Chris Crawford is one of the earliest pioneers of games and game design, and any book with his name on it is required reading for anybody professing to be interested in the subject of game design. Chris Crawford on Game Design, published by New Riders, gathers all of Crawford’s experiences through the decades in a single volume. The book is broken down into 100 lessons, including section with war stories and anecdotes that makes for light reading while still remaining educational. The book is perfectly aimed at game designers and those interested in game design, and still remains relevant to non-designers, providing the deep insights in to the games industry.
The early lessons in the book cover the basics of game design—defining terms, explaing what it means to play, and exploring the types of play that people engage in. These types of play are broken down further in to the elements that make up play—challenge, conflict, interactivity, and rules—with passages on play not needing to be exotic to be interesting. Crawford also covers some common mistakes such as obsession with cosmetics, deriving the conclusion that higher graphic quality is not always better.
There is a brief detour into some of the lessons we can learn from cinema in regards to graphic quality. Substance, rather than cosmetic appearance, can make for a more intense user experience, Crawford explains. Accretive design -- the “me too” movement -- is also railed against. I found myself nodding agreeably as I read through this section.
Throughout the book Crawford refers to various seminal games, and covers several of them (mostly his own—Balance of Power probably being his most well known) in detail, taking apart each game to see what made it interesting or appealing to different people. The chapter covers almost Crawford’s entire ludography—successes and failures exposed in all their gory innards, including a small piece of history on how each game came about.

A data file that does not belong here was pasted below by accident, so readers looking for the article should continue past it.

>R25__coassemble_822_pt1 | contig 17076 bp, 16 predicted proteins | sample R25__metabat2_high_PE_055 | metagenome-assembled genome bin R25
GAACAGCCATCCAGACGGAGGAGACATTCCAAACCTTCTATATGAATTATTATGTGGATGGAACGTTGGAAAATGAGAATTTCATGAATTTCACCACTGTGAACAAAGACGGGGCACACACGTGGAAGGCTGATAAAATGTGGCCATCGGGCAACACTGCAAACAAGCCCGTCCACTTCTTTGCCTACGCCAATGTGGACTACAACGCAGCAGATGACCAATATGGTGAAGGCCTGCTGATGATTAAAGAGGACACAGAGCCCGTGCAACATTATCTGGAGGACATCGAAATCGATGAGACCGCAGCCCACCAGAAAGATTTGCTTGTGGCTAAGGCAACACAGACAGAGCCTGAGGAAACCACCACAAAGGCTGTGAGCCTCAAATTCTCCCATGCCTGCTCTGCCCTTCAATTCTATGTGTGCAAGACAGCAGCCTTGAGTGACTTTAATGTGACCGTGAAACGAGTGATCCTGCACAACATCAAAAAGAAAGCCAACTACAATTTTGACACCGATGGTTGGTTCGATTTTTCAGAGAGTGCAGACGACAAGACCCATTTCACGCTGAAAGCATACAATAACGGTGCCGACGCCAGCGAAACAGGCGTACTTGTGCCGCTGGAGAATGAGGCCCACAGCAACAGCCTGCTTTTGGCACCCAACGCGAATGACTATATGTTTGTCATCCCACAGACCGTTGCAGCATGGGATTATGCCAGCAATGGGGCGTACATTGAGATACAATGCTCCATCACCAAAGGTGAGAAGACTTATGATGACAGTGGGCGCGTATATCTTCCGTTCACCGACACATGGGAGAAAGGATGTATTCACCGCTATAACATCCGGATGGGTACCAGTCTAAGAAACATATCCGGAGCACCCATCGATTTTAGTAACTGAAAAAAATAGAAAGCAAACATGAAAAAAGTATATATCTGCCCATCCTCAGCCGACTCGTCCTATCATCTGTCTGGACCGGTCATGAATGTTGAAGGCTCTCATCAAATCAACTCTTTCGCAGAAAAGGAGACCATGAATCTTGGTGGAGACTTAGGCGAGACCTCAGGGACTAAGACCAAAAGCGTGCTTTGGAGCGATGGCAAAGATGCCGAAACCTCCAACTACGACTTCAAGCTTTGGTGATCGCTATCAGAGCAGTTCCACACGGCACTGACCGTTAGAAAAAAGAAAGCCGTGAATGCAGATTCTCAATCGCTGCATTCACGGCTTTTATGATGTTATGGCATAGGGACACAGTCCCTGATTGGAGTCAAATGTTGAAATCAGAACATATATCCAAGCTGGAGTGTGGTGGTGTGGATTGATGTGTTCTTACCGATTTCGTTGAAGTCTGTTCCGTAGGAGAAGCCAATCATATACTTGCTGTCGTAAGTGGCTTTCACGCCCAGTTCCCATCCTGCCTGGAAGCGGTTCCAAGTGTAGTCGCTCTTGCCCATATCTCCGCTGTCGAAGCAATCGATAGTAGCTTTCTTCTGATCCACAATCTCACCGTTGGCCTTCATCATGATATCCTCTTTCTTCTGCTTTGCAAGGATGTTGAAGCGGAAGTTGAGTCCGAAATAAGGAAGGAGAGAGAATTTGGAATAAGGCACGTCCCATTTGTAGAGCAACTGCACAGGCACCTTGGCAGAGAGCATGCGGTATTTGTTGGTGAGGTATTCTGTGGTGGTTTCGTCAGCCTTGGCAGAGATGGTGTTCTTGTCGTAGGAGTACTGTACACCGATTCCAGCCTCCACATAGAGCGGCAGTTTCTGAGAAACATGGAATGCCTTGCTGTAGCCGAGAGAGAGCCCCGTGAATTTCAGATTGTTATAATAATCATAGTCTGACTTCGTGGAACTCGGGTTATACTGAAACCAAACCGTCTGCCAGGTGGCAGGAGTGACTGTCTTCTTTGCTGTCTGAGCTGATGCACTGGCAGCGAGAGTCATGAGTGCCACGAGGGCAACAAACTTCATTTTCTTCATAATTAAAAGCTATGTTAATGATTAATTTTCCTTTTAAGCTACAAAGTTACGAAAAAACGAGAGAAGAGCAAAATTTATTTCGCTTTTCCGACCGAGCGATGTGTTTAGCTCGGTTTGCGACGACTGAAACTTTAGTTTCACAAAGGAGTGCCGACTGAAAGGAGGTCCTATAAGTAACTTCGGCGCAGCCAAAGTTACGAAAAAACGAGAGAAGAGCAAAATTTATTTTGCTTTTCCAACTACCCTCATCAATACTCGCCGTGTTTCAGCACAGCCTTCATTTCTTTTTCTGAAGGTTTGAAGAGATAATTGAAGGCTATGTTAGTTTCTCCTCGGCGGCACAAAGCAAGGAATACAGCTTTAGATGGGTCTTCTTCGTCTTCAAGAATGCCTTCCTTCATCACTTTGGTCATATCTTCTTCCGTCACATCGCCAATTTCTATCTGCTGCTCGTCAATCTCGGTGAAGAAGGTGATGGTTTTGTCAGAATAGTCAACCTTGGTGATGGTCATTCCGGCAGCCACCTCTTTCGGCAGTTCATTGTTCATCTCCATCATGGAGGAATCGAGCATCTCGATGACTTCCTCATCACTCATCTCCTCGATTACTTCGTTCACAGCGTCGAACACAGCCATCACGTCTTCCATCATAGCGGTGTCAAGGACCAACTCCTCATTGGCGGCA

A section on education for the budding game designer (and even some professional game designers) gives insight in to the areas one should pursue both at school and in life. Crawford emphasizes that degrees are important, especially in today's economic climate, and that many companies won't consider you without one, but he also drives home the importance of self-education. To be a competent games designer is to be a life-learner, he says. An extensive and very esoteric recommended reading list flows throughout the education lesson.
Towards the end of the book, Crawford turns to navel gazing. He examines what's wrong with games and the game industry today, giving his view through “random sour observations”. He harps on the industry's “Hollywood envy” and the sleaze and representational violence factor that is creeping in to a lot of modern games, along with the short-sightedness of decision makers.
There is also a chapter that is not so much a lesson, but one about the games that Crawford would like to build given enough time, money, and energy. He offers more than a dozen game ideas to anybody willing to implement them. At face value, some of the games are variations on a theme with a heavy leaning towards the strategy/wargame/balance of power style of play. But there are gems worth contemplating, including my two favorites: Spies, a game idea based on conversation, and Corporate Politics, a sort of "SimCorp" in which you start at the top and work your way down (down being how low can you sink with political back-stabbing before you're ousted).
Crawford writes far too infrequently for me. I devoured this book with gusto and I look forward to his next one. This book belongs on the shelf of anyone who has even the remotest interest in what makes a good or bad game.